Children in Care
Working in a children's care home can be demanding yet hugely rewarding, especially during the festive period. It can be emotional to spend Christmas day away from your own children however, it’s important that those in care can enjoy their day too. The Christmas atmosphere can be upsetting to children that may not have families or have poor relationships with their parents. Those that are ill or suffer from disabilities can also find the festivities stressful rather than enjoyable.
If you work with children in care, it’s important to make the run up the Christmas and the day itself as fun and action packed as possible, to distract from any negativity that could arise. It can be difficult to determine the behaviour of children in care over the festive period, in an article for Community Care, David Jones, a residential child care worker recalled a story of a child throwing her toys around the room in a rage after opening them. Despite outbursts, Jones states that “the sense of camaraderie in the home is very real.”
If you work with children in care during the festive period, ensure that their Christmas is full of fun activities, that children of all ages and abilities can get involved with.
Santa is an important part of Christmas for children and so arranging for him to make a visit to your care home is a great idea to raise spirits and create excitement amongst the children. You could even get a staff member to dress up as Santa and hand out little presents to all of the children. If Santa is too busy to pop in, arranging a trip to your local grotto gives children the chance to leave their care home and spend a day out, all together.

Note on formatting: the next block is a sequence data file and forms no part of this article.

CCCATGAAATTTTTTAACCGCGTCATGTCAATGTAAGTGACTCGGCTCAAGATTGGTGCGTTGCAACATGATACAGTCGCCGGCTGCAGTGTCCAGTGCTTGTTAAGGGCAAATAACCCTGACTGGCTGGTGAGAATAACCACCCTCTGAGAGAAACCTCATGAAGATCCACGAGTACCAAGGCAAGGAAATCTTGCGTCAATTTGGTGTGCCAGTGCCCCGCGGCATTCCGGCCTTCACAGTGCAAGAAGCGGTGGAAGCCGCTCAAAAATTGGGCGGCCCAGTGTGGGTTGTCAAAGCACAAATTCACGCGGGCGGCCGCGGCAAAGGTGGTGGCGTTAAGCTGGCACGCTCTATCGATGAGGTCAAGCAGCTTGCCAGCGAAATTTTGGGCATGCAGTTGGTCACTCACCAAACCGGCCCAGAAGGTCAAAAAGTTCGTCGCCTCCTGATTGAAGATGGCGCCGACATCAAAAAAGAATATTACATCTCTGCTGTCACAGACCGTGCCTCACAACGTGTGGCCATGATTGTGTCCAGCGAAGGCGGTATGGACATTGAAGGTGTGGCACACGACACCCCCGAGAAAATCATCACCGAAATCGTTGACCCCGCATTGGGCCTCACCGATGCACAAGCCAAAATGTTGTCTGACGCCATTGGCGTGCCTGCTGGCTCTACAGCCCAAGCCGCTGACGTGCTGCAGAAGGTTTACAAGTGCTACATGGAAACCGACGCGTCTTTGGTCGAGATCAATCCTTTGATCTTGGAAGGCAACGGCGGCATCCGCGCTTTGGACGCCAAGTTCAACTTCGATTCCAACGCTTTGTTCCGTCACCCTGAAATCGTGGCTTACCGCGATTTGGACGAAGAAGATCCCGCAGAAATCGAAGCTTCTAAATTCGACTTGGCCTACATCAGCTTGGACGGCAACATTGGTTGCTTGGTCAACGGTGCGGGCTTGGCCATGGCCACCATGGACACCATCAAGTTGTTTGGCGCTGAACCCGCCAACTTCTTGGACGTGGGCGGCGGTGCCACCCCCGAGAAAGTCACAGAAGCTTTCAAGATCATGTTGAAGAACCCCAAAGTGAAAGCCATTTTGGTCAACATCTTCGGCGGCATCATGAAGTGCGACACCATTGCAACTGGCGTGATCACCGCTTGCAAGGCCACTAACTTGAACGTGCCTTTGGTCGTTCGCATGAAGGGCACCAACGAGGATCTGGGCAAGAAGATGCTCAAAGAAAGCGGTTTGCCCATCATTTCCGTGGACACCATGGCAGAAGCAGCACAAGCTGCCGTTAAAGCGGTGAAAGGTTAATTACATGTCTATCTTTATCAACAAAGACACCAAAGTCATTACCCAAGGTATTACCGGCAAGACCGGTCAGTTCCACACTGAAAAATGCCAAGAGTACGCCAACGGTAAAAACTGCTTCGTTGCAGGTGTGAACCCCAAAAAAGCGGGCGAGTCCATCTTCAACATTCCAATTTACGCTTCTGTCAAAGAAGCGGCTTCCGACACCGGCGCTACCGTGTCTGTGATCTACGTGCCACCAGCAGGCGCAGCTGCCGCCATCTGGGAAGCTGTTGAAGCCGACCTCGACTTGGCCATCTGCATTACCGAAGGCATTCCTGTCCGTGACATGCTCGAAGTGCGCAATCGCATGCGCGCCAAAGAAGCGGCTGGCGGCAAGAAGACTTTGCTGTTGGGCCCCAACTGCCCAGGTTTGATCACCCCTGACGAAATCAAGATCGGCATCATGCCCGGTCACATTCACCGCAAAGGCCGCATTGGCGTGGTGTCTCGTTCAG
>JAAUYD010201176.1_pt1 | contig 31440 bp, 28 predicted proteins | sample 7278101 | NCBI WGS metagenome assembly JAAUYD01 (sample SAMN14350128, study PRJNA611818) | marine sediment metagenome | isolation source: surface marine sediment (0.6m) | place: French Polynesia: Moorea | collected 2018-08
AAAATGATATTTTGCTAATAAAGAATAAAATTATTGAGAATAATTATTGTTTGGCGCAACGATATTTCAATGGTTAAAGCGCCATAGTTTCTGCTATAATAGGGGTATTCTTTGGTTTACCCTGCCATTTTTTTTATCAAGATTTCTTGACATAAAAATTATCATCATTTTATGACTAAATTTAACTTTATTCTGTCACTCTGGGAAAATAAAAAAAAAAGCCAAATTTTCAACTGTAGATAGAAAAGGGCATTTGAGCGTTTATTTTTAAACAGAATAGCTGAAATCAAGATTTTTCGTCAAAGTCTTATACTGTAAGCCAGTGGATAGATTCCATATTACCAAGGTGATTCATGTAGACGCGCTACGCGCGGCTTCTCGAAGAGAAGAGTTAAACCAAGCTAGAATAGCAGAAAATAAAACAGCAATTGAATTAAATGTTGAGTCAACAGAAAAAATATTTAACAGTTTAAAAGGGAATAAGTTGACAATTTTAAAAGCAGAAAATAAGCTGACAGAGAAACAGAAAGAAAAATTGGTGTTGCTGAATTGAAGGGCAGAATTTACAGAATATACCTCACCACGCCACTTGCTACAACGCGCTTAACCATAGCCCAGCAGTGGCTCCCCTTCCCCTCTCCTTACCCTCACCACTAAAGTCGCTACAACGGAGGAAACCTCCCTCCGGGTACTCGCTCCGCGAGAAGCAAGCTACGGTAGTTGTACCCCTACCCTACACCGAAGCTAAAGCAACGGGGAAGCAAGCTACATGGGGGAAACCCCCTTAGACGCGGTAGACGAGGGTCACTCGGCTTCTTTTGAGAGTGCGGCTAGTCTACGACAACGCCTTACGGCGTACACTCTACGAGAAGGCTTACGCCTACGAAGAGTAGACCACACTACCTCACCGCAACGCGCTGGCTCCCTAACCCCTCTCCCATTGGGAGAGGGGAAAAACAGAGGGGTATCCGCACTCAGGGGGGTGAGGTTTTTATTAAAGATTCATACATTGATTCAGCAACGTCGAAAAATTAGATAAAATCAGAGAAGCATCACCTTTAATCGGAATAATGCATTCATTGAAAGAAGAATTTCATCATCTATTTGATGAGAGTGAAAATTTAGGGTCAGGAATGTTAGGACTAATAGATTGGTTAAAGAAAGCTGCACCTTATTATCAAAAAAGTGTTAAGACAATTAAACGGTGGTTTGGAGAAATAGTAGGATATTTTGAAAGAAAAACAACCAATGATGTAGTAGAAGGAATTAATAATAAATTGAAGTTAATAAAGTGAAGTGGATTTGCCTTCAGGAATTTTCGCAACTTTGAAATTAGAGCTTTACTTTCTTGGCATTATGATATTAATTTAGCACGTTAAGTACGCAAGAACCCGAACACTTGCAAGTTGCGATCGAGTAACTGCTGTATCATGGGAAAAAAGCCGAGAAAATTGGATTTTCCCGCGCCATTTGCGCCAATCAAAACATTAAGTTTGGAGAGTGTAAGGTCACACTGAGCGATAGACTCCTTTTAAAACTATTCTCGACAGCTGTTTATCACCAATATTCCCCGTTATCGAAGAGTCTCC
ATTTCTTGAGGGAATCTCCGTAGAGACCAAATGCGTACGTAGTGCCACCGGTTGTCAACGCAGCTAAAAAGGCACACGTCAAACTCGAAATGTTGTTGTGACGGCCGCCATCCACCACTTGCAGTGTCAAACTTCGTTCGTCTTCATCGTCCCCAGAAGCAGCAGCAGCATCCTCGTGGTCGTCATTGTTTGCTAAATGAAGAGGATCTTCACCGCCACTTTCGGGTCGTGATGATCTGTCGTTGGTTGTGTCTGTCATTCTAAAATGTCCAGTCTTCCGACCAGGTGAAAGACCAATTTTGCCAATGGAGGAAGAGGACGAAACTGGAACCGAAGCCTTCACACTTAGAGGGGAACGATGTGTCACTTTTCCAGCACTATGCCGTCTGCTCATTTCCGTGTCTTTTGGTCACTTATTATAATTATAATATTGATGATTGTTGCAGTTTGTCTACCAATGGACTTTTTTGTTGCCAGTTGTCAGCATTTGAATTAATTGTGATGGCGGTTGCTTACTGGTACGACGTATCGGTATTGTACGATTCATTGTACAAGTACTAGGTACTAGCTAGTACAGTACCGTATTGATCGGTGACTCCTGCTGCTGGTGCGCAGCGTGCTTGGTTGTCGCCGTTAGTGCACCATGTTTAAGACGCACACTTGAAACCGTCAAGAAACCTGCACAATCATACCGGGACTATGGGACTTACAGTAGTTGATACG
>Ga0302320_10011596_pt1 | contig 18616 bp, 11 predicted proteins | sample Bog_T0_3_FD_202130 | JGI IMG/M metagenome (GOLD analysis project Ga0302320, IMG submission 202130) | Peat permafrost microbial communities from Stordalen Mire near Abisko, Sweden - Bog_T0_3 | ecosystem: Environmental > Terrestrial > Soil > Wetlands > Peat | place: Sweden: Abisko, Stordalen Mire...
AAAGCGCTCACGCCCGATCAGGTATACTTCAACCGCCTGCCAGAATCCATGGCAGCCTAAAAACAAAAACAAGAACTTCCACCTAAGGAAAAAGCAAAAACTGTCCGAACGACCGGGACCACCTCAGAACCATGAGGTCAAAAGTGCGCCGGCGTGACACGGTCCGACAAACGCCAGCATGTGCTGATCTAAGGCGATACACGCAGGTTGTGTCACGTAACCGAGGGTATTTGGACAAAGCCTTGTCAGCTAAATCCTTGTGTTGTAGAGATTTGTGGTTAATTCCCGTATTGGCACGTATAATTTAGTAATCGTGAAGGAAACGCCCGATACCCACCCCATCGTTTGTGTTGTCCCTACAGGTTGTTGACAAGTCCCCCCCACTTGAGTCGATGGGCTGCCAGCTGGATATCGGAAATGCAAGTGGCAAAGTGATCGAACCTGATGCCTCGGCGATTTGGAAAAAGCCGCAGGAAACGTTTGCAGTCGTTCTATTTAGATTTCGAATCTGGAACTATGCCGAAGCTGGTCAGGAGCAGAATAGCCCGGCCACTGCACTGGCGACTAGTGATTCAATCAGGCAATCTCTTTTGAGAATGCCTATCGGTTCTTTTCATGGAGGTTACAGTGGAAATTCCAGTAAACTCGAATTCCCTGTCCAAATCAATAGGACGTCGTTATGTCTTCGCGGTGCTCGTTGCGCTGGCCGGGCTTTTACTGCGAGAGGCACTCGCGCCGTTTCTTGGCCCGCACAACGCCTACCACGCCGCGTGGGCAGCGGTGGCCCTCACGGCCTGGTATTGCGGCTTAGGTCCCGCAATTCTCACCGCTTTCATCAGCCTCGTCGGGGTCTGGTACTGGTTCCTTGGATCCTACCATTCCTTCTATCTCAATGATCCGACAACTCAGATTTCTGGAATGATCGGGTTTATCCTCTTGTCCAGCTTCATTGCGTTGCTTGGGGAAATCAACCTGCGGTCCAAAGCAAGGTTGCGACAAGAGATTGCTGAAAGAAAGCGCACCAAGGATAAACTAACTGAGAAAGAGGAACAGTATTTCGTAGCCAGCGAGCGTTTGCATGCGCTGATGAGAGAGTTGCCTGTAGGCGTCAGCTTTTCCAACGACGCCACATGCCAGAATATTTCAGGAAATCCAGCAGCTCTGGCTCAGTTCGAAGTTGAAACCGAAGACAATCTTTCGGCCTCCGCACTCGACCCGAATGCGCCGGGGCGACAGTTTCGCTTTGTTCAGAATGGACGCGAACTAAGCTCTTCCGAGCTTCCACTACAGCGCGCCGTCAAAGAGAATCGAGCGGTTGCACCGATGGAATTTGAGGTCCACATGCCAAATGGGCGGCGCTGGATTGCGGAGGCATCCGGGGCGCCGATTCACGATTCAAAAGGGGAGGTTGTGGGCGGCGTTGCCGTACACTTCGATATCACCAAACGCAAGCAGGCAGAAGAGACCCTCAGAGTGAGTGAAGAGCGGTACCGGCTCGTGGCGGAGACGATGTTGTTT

Christmas craft days are a great way for children to get creative whilst celebrating Christmas. You could make cards for the children to send to each other, school friends and family members or Christmas tree decorations, paper chains and snowflakes to decorate the home. Craft days are a great way to get groups of children socialising and working together whilst still having fun.
Christmas Movie Marathons
There are loads of Christmas movies out there to suit children of all ages. Come up with a timetable of films to allow children to pick and choose what they want to see, get some popcorn and some sweets in and arrange cushions and beanbags so that everyone can sit together and get into the festive spirit with their favourite characters.
Everybody loves a party! A Christmas party is the perfect chance to get all of the staff and children together, to let their hair down and celebrate the festivities together. Children can help to decorate the room and pick songs for a party playlist while staff prepare special party food. Children could even invite family and friends so that they can all play party games and enjoy themselves together.
Although the above-mentioned activities may seem ‘the norm’, they can make a huge difference to the lives of those in care over what can be a difficult time of the year. Spreading Christmas cheer can improve the lives of many people during the festive season and it doesn’t have to take a lot of time, money or effort to do so.
If you’d like to make a difference to the lives of those that are living in care, our Access to Higher Education Diploma in Social Work could help you get into university and transform your career prospects. Contact us for more information about Access to Higher Education diplomas, or, leave your details and one of your advisors will get in contact with you.